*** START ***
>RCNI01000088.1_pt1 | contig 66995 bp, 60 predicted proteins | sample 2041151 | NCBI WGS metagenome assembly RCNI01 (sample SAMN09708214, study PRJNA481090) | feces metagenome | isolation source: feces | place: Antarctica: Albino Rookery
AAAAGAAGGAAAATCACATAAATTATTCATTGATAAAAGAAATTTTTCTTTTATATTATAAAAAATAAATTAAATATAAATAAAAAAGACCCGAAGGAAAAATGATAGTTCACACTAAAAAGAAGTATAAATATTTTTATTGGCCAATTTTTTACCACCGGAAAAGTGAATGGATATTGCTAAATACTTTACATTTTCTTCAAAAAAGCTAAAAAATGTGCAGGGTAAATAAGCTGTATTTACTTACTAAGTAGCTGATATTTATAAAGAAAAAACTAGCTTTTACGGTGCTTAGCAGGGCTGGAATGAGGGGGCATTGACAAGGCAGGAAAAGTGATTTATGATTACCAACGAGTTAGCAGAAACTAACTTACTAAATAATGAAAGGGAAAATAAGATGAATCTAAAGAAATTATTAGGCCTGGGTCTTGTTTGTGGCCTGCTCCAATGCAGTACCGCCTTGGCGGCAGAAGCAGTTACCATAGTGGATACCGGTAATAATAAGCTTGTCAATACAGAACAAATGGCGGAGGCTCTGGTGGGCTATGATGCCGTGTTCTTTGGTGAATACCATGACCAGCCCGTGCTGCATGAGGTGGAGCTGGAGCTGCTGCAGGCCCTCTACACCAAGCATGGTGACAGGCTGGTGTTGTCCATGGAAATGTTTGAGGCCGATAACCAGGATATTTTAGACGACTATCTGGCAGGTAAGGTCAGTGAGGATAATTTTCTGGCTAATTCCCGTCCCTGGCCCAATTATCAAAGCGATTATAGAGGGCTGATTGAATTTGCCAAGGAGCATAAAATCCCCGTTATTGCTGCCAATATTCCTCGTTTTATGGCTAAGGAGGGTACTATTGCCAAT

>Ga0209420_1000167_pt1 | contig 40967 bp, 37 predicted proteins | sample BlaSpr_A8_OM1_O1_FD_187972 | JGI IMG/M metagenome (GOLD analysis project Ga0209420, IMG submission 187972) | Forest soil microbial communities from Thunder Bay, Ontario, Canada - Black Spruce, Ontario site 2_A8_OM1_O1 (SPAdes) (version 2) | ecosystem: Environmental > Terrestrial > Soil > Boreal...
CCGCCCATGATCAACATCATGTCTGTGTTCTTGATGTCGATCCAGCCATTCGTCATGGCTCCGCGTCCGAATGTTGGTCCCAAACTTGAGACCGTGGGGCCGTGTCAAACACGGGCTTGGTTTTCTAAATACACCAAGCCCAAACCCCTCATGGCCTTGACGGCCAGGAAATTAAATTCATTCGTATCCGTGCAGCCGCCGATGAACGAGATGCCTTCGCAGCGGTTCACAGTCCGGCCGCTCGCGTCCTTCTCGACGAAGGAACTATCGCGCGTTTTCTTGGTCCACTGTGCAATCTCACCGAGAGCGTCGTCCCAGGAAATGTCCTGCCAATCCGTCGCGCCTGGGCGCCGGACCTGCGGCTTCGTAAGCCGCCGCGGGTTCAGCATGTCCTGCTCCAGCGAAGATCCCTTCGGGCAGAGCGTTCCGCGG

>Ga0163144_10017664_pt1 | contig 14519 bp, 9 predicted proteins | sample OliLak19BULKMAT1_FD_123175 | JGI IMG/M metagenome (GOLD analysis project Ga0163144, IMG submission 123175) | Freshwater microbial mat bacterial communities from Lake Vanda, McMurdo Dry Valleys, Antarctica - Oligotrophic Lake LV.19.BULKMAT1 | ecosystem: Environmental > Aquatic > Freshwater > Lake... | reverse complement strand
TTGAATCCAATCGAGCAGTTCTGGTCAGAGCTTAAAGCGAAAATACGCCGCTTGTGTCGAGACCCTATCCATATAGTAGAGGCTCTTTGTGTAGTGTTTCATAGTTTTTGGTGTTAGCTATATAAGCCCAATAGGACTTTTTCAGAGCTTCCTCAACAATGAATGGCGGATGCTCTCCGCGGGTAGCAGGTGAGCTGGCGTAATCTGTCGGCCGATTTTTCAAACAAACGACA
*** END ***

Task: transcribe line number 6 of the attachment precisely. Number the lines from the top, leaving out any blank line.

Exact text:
TTGAATCCAATCGAGCAGTTCTGGTCAGAGCTTAAAGCGAAAATACGCCGCTTGTGTCGAGACCCTATCCATATAGTAGAGGCTCTTTGTGTAGTGTTTCATAGTTTTTGGTGTTAGCTATATAAGCCCAATAGGACTTTTTCAGAGCTTCCTCAACAATGAATGGCGGATGCTCTCCGCGGGTAGCAGGTGAGCTGGCGTAATCTGTCGGCCGATTTTTCAAACAAACGACA